Alexander McKinstry

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Alexander McKinstry
3rd Lieutenant Governor of Alabama
In office
November 17, 1872 – November 24, 1874
GovernorDavid P. Lewis
Preceded byEdward H. Moren
Succeeded byRobert F. Ligon
Personal details
Born(1822-03-07)March 7, 1822
Augusta, Georgia
DiedOctober 9, 1879(1879-10-09) (aged 57)
Resting placeMagnolia Cemetery[1]
Mobile, Alabama
Political partyRepublican
SpouseVirginia Thompson Dade
Military service
Allegiance Confederate States of America
Branch/service Confederate States Army
Unit32nd Regiment Alabama Infantry
Battles/warsAmerican Civil War

Alexander McKinstry (March 7, 1822 – October 9, 1879) was the third Lieutenant Governor of Alabama. A Republican, McKinstry served under Governor David P. Lewis of the same political party from 1872 to 1874.[2] He was the last Republican to serve as Lieutenant Governor until Steve Windom was sworn-in 125 years later.


A native of Augusta, Georgia, McKinstry moved to Mobile, Alabama, to live with relatives at the age of fourteen. Working odd jobs, McKinstry began reading law while working in the office of John A. Campbell, who would later serve as an Associate Justice of the United States Supreme Court from 1853–1861. Soon after, McKinstry was admitted to the bar and began practicing law in Mobile County. Two years later, in 1847, McKinstry was elected colonel of the 48th Alabama Infantry Regiment, 9th Brigade, 4th Division of the State militia. After serving for three years, McKinstry resigned, returned to Mobile, and served as a judge for the city until 1860.[2]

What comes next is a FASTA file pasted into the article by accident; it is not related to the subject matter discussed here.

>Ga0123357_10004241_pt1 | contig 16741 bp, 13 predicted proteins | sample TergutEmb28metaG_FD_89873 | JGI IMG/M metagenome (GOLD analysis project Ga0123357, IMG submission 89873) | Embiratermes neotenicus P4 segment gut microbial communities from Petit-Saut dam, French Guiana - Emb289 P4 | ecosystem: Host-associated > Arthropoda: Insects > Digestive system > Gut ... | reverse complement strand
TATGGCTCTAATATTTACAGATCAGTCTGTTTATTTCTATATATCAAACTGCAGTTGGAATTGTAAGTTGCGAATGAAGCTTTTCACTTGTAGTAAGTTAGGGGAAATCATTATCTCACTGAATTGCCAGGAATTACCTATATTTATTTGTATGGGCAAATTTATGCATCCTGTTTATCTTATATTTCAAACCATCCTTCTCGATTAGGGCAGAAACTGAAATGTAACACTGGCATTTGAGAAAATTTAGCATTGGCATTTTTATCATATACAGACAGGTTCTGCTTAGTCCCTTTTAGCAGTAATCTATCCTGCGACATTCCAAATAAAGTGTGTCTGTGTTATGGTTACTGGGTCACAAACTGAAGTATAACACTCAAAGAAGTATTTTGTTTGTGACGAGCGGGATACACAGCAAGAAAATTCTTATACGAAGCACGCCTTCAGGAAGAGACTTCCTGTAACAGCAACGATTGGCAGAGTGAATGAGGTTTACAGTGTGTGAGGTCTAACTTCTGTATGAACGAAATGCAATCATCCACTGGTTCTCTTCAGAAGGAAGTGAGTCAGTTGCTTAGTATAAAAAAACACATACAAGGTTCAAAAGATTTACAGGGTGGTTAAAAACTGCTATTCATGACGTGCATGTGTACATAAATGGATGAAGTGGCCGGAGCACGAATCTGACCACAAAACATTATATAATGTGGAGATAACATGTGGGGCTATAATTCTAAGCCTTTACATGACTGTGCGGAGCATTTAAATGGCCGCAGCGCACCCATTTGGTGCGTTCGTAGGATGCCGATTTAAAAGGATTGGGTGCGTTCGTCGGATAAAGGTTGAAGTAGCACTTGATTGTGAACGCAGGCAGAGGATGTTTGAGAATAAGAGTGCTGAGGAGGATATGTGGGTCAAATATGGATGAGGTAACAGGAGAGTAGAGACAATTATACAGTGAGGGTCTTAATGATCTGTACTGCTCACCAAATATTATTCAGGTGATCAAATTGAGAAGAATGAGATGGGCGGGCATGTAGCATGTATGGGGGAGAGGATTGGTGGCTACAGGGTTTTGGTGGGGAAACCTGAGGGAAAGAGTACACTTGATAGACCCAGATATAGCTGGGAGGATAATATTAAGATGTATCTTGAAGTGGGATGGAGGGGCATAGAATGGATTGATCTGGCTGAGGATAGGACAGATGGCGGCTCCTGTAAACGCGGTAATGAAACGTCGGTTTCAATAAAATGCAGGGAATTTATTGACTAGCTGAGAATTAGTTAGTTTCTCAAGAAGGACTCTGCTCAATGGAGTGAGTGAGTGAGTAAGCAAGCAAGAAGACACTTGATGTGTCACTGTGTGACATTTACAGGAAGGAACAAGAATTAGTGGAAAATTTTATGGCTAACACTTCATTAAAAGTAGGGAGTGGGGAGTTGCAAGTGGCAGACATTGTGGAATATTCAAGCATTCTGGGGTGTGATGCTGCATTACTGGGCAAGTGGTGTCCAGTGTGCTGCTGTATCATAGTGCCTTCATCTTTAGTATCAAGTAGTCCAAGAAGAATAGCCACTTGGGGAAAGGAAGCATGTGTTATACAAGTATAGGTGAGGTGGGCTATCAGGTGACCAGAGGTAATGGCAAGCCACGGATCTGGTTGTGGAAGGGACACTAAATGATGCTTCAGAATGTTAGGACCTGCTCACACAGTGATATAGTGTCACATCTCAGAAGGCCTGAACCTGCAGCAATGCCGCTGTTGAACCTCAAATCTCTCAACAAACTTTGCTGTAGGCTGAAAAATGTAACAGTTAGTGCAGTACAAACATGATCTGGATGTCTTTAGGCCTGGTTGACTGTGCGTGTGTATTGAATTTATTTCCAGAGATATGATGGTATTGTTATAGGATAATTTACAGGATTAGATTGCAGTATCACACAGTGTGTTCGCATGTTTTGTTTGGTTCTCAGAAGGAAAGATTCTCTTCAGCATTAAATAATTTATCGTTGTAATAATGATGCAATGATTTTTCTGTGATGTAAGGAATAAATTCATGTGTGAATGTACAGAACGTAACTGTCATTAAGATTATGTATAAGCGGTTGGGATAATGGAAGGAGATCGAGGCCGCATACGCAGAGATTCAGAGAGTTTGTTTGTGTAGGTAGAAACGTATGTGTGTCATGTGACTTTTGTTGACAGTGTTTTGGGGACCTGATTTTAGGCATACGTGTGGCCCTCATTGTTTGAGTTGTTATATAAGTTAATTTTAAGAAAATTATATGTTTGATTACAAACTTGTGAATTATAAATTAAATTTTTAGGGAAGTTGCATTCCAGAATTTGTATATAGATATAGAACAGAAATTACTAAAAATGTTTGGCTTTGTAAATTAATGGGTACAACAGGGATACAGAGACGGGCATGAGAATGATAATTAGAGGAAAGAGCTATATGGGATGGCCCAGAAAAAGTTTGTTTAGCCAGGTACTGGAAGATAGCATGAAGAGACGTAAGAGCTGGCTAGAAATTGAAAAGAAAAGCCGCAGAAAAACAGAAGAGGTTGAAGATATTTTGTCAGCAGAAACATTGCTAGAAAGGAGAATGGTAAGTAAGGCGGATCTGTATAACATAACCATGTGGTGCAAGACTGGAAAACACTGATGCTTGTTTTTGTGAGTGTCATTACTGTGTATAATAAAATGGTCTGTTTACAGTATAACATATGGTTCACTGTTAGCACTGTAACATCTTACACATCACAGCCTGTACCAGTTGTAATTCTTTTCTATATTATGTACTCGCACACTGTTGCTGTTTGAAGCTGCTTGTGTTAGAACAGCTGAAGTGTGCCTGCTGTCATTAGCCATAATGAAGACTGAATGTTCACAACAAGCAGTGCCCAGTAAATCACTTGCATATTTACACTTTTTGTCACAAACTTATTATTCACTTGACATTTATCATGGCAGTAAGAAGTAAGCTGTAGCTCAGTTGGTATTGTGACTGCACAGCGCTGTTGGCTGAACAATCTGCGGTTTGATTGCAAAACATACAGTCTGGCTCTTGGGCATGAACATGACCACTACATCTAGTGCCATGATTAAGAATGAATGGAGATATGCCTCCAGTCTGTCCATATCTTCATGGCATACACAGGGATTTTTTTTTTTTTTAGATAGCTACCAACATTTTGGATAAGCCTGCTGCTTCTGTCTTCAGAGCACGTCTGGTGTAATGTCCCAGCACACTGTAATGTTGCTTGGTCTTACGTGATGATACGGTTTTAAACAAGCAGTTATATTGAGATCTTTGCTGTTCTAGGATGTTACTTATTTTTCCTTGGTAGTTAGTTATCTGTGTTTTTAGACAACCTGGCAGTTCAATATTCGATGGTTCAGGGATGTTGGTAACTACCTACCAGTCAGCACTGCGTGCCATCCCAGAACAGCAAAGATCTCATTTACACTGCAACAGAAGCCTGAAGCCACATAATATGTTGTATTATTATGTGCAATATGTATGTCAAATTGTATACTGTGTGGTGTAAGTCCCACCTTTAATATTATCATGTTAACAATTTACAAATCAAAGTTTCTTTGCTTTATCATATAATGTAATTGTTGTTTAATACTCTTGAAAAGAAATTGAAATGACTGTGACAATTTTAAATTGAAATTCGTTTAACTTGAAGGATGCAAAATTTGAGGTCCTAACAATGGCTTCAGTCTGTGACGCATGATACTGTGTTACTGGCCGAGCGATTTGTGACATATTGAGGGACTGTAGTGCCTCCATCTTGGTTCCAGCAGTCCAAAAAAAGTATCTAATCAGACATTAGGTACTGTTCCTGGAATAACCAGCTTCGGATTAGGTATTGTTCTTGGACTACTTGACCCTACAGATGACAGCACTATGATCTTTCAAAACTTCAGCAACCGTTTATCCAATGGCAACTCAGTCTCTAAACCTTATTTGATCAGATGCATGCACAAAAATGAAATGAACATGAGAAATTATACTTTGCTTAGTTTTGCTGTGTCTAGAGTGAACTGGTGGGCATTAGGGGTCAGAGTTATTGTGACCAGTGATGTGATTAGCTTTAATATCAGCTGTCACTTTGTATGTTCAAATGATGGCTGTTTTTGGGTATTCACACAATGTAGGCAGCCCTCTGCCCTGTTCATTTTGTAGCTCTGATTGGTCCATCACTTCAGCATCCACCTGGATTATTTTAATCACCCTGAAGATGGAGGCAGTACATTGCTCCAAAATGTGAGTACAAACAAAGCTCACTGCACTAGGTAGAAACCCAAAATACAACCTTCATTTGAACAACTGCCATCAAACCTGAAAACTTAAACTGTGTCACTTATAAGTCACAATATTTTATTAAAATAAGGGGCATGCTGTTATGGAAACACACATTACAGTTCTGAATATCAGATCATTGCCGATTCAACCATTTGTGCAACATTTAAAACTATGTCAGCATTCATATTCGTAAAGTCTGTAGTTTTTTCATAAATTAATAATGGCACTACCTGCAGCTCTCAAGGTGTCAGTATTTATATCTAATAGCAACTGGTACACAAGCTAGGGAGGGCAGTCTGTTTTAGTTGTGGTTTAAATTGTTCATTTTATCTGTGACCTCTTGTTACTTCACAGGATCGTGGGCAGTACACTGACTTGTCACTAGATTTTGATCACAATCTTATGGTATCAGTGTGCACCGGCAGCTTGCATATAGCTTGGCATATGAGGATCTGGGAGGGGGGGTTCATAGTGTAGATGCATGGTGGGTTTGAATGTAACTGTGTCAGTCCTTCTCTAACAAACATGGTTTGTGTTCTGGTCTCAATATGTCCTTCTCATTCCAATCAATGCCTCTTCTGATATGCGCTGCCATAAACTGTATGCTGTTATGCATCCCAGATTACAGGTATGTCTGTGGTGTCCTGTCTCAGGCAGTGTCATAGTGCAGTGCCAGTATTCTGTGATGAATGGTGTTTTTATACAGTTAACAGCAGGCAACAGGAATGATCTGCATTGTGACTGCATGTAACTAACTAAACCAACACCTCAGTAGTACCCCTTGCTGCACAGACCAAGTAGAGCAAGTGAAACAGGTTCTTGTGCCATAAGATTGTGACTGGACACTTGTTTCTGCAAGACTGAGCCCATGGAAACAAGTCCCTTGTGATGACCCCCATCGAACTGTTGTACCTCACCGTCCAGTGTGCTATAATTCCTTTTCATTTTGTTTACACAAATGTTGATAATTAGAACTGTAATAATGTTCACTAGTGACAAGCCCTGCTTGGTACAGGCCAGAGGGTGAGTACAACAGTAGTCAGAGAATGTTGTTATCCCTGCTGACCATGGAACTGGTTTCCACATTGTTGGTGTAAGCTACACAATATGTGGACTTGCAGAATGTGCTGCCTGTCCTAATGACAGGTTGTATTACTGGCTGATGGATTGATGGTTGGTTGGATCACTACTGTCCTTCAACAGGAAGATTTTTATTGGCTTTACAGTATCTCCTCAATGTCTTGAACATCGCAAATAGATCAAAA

Over the next few years, McKinstry would serve several positions in the military, including serving as colonel of the 32nd Regiment Alabama Infantry during the American Civil War, returning to his law practice in 1864. The following year, in 1865, McKinstry expanded his legal career into politics. He was elected to the Alabama legislature and served as the chairman of the Alabama judiciary committee. He served in this capacity until his election as the third Lieutenant Governor of Alabama in 1872.[2] In February 1873 McKinstry instigated a power grab when he manipulated parliamentary rules to deny Democrats control over the state senate. McKinstry ran again for lieutenant governor in 1874, but the Republican ticket went down in defeat.[3]

External links[edit]


  1. ^ "Alexander McKinstry". Find A Grave. Retrieved 6 March 2018.
  2. ^ a b c "Alexander McKinstry". Alabama Department of Archives and History. Archived from the original on 3 April 2016. Retrieved 6 March 2018.
  3. ^ Severance, Ben (2012). Portraits of Conflict: A Photographic History of Alabama in the Civil War. University of Arkansas Press. p. 328.
Political offices
Preceded by Lieutenant Governor of Alabama
Succeeded by